Stanley Kurtz's newest book fills in the middle tier of President Obama's three-tiered plan to redistribute American wealth.
The first tier, taking their "fair share" of taxes from the rich, received early attention in the '08 campaign. It surfaced with notoriety in candidate Obama's street conversation with Joe "The Plumber" Wurzelbacher. It's since become the linchpin for the president's and the Democrats' continuous engagement in class warfare.
Kurtz's new book, entitled Spreading the Wealth: How Obama is Robbing the Suburbs to Pay for the Cities, warns that Obama, driven by a community organizer's disdain for "white flight" from poor urban neighborhoods to suburbia, has aligned with like-minded community organizers -- e.g., Mike Kruglik and Kruglik's organization "Building One America" -- in a move to redistribute wealth from the suburbs to the inner city.
In a National Review online article, Kurtz wrote:
Obama is a longtime supporter of "regionalism," the idea that the suburbs should be folded into the cities, merging schools, housing, transportation, and above all taxation. To this end, the president has already put programs in place designed to push the country toward a sweeping social transformation in a possible second term. The goal: income equalization via a massive redistribution of suburban tax money to the cities.
Obama's plans to undercut the political and economic independence of America's suburbs reach back decades. The community organizers who trained him in the mid-1980s blamed the plight of cities on taxpayer "flight" to suburbia. Beginning in the mid-1990s, Obama's mentors at the Gamaliel Foundation (a community-organizing network Obama helped found) formally dedicated their efforts to the budding fight against suburban "sprawl." From his positions on the boards of a couple of left-leaning Chicago foundations, Obama channeled substantial financial support to these efforts. On entering politics, he served as a dedicated ally of his mentors' anti-suburban activism.
"Regional" redistribution -- the middle tier of Obama's three-tiered scheme for redistribution -- is about taking from the middle-class suburbs and giving to the poor inner city.
The centerpiece of the Obama administration's anti-suburban plans is a little-known and seemingly modest program called the Sustainable Communities Initiative. The "regional planning grants" funded under this initiative -- many of them in battleground states like Florida, Virginia, and Ohio -- are set to recommend redistributive policies, as well as transportation and development plans, designed to undercut America's suburbs.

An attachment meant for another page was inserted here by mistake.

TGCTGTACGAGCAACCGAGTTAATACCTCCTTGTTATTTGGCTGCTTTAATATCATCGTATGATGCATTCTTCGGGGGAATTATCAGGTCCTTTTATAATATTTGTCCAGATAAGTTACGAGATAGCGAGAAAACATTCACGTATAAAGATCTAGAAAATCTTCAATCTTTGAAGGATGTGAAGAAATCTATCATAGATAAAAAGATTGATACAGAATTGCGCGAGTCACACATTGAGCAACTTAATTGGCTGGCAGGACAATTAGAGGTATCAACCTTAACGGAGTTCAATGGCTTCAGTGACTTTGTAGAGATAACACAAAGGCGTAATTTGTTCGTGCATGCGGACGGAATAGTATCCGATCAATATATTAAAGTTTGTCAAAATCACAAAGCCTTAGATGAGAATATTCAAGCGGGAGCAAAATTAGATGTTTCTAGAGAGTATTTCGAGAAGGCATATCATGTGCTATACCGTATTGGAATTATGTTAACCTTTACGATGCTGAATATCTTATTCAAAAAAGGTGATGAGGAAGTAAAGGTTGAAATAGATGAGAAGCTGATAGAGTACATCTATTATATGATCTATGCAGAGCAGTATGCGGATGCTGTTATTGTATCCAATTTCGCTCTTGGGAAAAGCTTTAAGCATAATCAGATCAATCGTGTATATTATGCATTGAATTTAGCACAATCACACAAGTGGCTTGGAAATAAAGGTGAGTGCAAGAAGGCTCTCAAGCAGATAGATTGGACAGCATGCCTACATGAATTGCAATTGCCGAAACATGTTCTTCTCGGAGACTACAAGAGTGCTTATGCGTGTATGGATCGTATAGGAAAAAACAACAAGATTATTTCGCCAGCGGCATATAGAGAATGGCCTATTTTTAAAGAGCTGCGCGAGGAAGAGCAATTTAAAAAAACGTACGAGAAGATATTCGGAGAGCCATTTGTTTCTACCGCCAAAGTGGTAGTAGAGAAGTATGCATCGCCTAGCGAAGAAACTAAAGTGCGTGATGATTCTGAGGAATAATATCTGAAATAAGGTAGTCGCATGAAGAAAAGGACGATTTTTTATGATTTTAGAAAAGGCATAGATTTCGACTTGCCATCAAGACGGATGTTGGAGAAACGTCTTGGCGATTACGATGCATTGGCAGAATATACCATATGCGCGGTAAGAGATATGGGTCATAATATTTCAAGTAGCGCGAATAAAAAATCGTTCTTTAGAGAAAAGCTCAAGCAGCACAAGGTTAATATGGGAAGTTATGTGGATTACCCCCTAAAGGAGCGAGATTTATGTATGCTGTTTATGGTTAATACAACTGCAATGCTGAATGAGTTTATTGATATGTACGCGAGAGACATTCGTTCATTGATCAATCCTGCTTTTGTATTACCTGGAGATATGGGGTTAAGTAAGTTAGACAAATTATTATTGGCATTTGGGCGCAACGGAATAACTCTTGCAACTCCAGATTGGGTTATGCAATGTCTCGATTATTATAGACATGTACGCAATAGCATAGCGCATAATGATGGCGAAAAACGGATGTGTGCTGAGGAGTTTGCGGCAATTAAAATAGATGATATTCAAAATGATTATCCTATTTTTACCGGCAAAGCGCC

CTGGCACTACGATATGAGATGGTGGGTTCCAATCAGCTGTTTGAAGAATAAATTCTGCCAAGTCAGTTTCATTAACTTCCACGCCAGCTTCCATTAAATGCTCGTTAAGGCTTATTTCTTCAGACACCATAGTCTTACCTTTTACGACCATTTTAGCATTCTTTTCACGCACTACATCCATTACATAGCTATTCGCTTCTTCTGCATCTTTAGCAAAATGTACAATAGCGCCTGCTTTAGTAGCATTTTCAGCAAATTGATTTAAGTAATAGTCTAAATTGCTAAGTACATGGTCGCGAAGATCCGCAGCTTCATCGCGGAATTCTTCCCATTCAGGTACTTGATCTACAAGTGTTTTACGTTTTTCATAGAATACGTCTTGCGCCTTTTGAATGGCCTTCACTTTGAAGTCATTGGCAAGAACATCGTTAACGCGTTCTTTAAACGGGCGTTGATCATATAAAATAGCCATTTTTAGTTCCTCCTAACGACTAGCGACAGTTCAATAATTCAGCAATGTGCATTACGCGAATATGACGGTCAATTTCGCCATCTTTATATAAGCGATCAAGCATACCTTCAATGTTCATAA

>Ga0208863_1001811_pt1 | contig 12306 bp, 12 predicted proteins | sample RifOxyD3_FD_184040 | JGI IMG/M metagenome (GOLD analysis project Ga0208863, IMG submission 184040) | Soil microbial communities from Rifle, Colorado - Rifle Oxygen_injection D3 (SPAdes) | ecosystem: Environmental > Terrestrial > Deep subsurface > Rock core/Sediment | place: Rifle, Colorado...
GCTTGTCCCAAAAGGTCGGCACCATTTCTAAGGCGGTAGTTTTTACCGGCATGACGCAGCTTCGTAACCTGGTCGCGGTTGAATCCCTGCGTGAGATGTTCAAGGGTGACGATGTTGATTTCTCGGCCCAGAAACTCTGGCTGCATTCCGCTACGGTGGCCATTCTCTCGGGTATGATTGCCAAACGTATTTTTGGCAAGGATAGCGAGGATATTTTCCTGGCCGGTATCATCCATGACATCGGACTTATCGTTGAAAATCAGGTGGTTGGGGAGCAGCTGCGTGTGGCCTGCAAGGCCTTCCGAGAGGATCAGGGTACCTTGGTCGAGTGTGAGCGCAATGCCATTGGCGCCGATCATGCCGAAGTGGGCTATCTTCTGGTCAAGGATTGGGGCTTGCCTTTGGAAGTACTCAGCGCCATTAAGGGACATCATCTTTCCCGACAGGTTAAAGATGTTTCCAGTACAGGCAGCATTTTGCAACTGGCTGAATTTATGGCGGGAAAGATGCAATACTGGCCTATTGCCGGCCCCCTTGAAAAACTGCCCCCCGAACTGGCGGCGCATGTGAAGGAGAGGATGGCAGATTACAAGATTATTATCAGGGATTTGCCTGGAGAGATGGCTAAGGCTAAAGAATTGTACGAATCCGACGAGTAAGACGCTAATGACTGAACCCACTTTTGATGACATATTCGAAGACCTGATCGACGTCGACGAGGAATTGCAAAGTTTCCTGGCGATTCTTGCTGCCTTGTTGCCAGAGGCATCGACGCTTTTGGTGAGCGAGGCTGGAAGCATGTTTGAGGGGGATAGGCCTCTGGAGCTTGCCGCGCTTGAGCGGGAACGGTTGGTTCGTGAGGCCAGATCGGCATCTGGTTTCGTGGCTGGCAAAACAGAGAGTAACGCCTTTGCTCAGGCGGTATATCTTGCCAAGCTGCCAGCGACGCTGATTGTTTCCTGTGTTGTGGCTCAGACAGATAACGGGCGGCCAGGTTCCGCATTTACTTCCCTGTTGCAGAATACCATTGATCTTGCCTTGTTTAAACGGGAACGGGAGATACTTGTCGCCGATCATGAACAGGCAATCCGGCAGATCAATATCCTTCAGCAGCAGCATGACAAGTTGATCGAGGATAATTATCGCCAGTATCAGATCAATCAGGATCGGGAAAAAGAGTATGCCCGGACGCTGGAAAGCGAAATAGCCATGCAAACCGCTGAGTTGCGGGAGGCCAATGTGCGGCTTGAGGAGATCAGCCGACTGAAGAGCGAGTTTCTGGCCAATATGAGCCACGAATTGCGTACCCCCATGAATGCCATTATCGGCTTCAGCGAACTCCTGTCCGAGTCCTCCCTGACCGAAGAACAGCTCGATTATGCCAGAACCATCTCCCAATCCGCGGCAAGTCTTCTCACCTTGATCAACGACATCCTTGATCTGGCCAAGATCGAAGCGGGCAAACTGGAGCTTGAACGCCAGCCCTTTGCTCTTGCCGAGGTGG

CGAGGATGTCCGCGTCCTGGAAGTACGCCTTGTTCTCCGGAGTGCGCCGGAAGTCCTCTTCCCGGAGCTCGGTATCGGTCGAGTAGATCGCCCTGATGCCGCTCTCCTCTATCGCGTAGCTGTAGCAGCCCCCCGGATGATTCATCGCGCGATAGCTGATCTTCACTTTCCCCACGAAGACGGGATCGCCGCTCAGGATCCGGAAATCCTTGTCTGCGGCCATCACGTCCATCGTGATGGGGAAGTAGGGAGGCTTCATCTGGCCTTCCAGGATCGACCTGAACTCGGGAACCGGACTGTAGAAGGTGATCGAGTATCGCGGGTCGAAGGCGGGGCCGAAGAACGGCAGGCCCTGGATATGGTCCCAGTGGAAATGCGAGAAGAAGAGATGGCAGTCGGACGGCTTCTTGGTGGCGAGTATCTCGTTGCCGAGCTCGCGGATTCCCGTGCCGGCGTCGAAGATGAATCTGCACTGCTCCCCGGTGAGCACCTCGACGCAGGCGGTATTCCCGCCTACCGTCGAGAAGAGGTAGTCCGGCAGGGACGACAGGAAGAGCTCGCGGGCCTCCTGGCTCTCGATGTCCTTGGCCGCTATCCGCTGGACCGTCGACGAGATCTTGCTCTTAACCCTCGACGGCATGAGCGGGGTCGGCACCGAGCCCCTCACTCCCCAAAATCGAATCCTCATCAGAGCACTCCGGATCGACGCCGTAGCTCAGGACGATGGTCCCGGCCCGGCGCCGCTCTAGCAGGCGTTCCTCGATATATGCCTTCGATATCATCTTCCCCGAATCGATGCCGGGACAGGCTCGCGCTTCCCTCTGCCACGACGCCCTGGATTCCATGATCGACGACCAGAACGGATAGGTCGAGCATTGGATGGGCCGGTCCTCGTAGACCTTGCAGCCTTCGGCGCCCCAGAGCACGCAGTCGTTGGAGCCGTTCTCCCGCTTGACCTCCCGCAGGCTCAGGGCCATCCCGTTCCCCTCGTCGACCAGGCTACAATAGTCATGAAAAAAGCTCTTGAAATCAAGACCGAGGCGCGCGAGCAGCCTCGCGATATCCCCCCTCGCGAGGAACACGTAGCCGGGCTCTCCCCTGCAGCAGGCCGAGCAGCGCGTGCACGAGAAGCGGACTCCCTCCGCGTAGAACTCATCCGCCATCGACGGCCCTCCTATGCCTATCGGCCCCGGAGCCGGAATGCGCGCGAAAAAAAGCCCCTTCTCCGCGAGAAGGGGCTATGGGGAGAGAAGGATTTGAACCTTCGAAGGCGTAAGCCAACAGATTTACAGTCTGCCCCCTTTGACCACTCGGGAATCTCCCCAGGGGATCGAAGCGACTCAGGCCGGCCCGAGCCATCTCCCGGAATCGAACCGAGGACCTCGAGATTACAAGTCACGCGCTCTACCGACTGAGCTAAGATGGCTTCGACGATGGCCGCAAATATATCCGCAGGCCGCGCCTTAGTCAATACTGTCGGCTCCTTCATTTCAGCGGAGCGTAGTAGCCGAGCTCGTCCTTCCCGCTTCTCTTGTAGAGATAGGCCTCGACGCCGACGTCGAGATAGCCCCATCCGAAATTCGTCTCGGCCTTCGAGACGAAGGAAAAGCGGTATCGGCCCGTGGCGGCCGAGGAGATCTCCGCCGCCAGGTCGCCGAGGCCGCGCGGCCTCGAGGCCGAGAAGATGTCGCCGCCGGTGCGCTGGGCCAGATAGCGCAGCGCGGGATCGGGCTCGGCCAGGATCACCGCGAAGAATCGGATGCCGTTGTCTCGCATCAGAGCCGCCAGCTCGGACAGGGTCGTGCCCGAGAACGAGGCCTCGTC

As background to the notion of regional redistribution, it's worth noting how Michelle LaVaughn Robinson defined the purpose of her 1985 Princeton thesis written for her undergraduate degree from the school's Department of Sociology.
The purpose of this study is to examine various attitudes of Black Princeton alumni in their present state and as they are perceived by the alumni to have changed over time. This study tries to examine the following attitudes of alumni: the extent to which they are comfortable interacting with Black and with White individuals in various activities; the extent to which they are motivated to benefit the Black com-munity in comparison to other entities such as themselves, their families, God, etc.; the ideologies they hold with respects to race relations between the Black and White communities; and feelings they have toward the Black lower class such as a feeling of obligation that they should help improve the lives of this particular group of Blacks.
As to why she picked this topic, Ms. Robinson wrote:
My experiences at Princeton have made me far more aware of my "Blackness" than ever before. I have found that at Princeton no matter how liberal and open-minded some of my White professors and classmates try to be toward me, I sometimes feel like a visitor on campus; as if I really don't belong. Regardless of the circumstances under which I interact with Whites at Princeton, it often seems as if, to them, I will always be Black first and a student second.
These experiences have made it apparent to me that the path I have chosen to follow by attending Princeton will likely lead to my further integration and/or assimilation into a White cultural and social structure that will only allow me to remain on the periphery of society; never becoming a full participant. This realization has presently, made my goals to actively utilize my resources to benefit the Black community more desirable.
The results of her study did not meet her preconceived notions. Under the heading of "Major Conclusion," she wrote:
The major conclusion to be drawn from the findings of the study is as follows: despite the respondents' sense of comfort with Blacks and Whites, their motivation to benefit the Black community, or their attitudes towards the Black lower class before Princeton, more respondents tended to identify with Blacks during Princeton in every measured respect. However, after Princeton this identification decreased drastically[.] ...